New heart failure interventions face outcomes test



A history of trials where a well-reasoned heart failure intervention did not have the expected results is now coloring the way some clinicians view potential new treatments.

A couple of examples of this cautious, skeptical mindset cropped up during the annual meeting of the Heart Failure Association of the European Society of Cardiology in Florence, Italy, in May.

Dr. Martin Cowie

Dr. Martin Cowie

I previously reported on one of the major talks at the sessions, results from a pivotal trial of a phrenic nerve stimulation device in 151 patients with some type of cardiovascular disease (more than half had heart failure) and central sleep apnea. These patients generally had significant improvement in their apnea-hypopnea index while on active treatment with the phrenic nerve stimulator, designed to produce rhythmic contractions of the diaphragm to create negative chest pressure and enhance breathing in a way that mimics natural respiration and avoids the apparent danger from a positive-pressure intervention in patients with central sleep apnea and heart failure with reduced ejection fraction (HFrEF).

The positive-pressure danger in such patients occurred unexpectedly and dramatically in the form of significantly increased mortality among HFrEF patients with central sleep apnea enrolled in the SERVE-HF trial. Based on that chilling experience, “our understanding of central sleep apnea is imperfect,” said Dr. Martin R. Cowie, lead investigator of SERVE-HF, who rehashed his experience with that study during the recent meeting. “A really important message was that just because patients say they feel better [with the adaptive servo-ventilation tested in SERVE-HF], that doesn’t necessarily translate into benefit,” Dr. Cowie noted.

Dr. Mariell Jessup Mitchel L. Zoler/Frontline Medical News

Dr. Mariell Jessup

Dr. Mariell L. Jessup, a leading U.S. heart failure expert, had a similar reaction when I spoke with her during the meeting.

“A lot of things made a lot of sense, including treating central sleep apnea in a patient with HFrEF with positive air pressure that made them feel better,” she said, also invoking the specter of SERVE-HF. “We have to now demand that sleep trials show benefit in clinical outcomes,” such as reduced mortality or a cut in heart failure hospitalizations, and certainly no increase in mortality. Until that’s shown for phrenic nerve stimulation she’ll stay a skeptic, she told me.

Another intervention recently available for U.S. heart failure patients that seems on track to confront this “show-me-the-outcomes” attitude involves new drugs that cut serum potassium levels by binding to potassium in the gastrointestinal tract. This class includes patiromer (Veltassa), approved by the Food and Drug Administration in October 2015. Another potassium binder, sodium zirconium cyclosilicate (ZS-9), seems on track to soon receive FDA approval.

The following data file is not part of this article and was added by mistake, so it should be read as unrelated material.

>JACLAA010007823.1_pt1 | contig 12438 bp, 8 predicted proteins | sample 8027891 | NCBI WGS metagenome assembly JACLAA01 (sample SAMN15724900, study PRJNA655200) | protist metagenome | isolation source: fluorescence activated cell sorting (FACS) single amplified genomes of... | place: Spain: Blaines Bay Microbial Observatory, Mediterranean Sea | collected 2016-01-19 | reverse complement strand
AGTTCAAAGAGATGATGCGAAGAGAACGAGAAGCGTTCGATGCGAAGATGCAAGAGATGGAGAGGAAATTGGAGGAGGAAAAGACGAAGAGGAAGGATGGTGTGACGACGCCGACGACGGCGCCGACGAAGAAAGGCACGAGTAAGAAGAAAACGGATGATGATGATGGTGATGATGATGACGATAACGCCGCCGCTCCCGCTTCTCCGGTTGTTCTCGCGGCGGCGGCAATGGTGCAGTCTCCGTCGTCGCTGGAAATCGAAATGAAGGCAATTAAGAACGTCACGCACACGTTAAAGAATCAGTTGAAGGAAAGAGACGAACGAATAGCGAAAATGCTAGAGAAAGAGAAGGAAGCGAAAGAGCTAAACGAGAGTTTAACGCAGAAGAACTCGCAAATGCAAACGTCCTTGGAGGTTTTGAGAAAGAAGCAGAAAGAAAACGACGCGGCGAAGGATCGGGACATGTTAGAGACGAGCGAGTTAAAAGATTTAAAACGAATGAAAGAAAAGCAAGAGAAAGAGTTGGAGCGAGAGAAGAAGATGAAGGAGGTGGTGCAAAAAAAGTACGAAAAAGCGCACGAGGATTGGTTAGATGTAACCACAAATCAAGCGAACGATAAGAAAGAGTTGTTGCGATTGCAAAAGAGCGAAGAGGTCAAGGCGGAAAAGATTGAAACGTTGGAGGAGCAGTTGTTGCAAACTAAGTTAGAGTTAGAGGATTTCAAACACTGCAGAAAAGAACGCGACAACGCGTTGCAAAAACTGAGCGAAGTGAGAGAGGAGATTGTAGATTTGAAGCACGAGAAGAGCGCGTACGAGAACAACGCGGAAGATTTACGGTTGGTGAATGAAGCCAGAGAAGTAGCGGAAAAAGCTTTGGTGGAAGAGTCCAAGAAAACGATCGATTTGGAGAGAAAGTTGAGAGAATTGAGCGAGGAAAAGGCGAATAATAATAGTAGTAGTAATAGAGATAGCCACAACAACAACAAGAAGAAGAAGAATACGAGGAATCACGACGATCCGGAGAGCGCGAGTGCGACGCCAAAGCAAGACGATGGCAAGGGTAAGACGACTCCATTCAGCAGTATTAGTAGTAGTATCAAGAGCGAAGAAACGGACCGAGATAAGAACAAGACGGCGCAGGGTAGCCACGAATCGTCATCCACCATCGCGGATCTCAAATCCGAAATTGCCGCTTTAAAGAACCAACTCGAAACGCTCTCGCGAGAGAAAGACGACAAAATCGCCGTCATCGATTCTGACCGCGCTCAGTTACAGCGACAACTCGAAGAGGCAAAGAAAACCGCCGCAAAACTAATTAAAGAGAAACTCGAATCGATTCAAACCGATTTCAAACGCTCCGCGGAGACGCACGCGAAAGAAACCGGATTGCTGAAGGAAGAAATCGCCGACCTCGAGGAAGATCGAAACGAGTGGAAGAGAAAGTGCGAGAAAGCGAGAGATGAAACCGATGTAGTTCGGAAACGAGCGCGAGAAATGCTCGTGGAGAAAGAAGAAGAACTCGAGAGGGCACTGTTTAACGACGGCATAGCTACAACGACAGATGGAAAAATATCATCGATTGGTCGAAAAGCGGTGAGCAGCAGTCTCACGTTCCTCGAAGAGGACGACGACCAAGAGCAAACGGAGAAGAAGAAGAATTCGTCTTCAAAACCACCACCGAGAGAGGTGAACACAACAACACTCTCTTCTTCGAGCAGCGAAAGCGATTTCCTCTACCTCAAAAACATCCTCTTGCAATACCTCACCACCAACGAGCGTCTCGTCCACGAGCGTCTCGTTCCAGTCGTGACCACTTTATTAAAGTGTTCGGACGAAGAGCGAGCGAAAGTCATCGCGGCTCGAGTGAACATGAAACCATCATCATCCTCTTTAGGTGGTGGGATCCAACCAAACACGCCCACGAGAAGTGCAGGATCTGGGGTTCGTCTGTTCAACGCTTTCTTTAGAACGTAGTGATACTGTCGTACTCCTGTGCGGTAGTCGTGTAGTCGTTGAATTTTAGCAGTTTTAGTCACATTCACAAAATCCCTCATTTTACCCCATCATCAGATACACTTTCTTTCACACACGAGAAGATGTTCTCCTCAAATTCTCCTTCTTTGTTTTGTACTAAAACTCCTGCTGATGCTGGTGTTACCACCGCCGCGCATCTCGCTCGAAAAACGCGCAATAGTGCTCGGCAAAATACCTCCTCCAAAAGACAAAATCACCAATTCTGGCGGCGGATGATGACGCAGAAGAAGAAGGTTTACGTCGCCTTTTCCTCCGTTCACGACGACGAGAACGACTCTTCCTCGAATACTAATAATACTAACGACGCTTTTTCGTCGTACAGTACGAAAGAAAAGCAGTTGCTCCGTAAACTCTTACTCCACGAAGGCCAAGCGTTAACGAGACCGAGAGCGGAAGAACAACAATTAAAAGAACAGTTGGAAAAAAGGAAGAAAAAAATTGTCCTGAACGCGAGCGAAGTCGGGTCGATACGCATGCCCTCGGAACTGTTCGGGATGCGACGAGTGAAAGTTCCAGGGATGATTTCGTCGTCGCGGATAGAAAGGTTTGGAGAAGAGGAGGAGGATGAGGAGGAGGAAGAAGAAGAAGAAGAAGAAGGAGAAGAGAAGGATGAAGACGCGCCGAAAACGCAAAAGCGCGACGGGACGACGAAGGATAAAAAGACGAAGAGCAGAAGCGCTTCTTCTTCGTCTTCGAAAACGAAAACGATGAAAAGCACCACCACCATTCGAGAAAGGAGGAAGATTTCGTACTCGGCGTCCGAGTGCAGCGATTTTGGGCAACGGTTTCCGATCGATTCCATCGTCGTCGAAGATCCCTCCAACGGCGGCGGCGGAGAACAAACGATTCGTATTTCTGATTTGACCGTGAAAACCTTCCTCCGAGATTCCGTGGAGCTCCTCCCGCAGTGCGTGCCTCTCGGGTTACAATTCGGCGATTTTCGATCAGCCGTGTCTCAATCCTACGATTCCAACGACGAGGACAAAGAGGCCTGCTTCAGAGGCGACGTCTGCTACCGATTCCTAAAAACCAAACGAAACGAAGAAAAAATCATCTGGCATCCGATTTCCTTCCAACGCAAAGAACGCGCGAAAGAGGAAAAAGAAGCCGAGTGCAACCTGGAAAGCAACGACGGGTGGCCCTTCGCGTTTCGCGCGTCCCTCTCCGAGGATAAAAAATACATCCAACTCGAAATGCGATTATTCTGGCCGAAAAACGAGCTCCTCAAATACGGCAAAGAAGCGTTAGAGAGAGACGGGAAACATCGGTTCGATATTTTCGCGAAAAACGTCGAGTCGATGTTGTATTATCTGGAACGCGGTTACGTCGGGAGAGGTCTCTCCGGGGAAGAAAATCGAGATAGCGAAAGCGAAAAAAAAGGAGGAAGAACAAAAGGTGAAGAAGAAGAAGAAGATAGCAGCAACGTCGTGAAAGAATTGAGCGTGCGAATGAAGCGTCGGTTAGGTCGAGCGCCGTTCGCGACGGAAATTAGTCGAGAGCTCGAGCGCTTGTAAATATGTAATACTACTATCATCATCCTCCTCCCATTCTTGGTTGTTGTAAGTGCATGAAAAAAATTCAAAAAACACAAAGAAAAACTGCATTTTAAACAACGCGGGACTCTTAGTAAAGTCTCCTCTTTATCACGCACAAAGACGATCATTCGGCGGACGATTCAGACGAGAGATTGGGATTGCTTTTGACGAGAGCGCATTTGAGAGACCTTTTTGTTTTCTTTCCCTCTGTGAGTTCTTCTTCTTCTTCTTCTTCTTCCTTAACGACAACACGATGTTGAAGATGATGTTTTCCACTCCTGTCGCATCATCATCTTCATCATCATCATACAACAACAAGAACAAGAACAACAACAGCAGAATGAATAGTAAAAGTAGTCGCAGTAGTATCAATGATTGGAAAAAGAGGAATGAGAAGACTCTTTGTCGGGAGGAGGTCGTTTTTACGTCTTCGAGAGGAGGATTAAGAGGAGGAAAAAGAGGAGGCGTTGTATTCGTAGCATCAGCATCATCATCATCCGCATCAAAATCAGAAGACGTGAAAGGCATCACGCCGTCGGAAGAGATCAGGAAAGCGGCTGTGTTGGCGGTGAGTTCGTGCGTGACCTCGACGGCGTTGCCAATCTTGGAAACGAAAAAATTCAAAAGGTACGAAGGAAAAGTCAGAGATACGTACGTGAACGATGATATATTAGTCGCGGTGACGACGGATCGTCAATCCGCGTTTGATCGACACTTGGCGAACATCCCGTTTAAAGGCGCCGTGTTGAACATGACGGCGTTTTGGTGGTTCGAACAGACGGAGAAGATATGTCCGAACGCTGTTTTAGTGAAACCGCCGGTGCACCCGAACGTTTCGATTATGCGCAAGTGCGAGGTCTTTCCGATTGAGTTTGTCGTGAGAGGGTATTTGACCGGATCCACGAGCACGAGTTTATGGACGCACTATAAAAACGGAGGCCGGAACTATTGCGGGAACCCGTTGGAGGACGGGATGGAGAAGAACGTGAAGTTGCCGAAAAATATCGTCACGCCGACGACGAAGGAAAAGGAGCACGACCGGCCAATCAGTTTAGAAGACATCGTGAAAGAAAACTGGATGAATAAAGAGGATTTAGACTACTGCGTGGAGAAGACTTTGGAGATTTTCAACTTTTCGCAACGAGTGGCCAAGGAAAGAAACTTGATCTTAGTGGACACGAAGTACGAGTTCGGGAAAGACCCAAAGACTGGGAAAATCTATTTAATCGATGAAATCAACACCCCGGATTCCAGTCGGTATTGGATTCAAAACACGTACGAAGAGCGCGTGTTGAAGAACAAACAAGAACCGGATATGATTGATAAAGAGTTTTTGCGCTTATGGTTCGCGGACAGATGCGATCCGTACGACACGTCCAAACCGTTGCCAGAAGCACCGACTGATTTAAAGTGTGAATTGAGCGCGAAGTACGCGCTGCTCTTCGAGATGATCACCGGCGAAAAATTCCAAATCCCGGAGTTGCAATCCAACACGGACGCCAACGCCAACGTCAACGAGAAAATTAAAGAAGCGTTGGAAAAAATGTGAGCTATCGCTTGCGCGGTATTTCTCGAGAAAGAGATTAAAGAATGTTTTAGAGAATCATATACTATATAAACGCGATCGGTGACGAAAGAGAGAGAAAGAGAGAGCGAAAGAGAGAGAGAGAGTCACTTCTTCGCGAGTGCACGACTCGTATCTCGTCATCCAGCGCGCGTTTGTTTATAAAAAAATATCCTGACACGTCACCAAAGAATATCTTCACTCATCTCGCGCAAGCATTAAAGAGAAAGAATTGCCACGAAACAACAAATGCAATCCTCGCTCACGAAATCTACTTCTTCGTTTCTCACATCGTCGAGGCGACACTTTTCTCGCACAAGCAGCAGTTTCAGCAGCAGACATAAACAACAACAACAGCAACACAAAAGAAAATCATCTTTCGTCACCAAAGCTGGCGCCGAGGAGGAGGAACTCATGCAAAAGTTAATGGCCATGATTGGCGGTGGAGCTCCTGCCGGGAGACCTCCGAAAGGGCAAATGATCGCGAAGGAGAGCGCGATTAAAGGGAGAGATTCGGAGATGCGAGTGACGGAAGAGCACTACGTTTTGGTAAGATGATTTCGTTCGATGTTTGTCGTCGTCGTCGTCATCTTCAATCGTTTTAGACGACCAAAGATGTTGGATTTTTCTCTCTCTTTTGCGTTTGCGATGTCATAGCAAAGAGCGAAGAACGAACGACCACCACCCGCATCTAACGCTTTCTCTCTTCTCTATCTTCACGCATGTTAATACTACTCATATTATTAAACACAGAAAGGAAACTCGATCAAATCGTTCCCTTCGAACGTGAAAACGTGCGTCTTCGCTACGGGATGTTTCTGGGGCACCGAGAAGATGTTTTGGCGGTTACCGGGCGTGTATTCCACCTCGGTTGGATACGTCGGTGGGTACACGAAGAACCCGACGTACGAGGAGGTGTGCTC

Several speakers at the meeting spoke of the potential to use these drugs to control the hyperkalemia that often complicates treatment of heart failure patients with an ACE inhibitor, angiotensin receptor blocker, or a mineralocorticoid receptor antagonist, especially heart failure patients with concomitant renal disease. Study results showed treatment with patiromer or ZS-9 reversed hyperkalemia, thereby allowing patients to remain on these drugs that are known to significantly cut rates of mortality and heart failure hospitalizations in heart failure patients.

Dr. Bertram Pitt Mitchel L. Zoler/Frontline Medical News

Dr. Bertram Pitt

“Right now, a lot of patients don’t get these lifesaving drugs” because of hyperkalemia, noted Dr. Bertram Pitt, a University of Michigan cardiologist who has been involved in several patiromer trials (and is a consultant to Relypsa, the company that markets patiromer).

The problem is that no studies of patiromer or ZS-9 treatment have so far shown that these drugs lead to reduced mortality or heart failure hospitalizations in heart failure patients. All that’s been shown is that patiromer and ZS-9 are effective at lowering potassium levels in patients with hyperkalemia out of the danger zone, levels above 5 mEq/L.

“I want to see outcome trials,” said Dr. Jessup.

Dr. Pitt agreed that outcomes data would be ideal, but also noted that currently no studies aimed at collecting these data are underway.

Without these data, clinicians need to decide whether they believe proven potassium lowering alone is a good enough reason to prescribe patiromer or ZS-9, or whether they need to see proof that these drugs give patients clinically meaningful benefits.

If they demand outcomes evidence they may need to wait quite a while.

On Twitter @mitchelzoler

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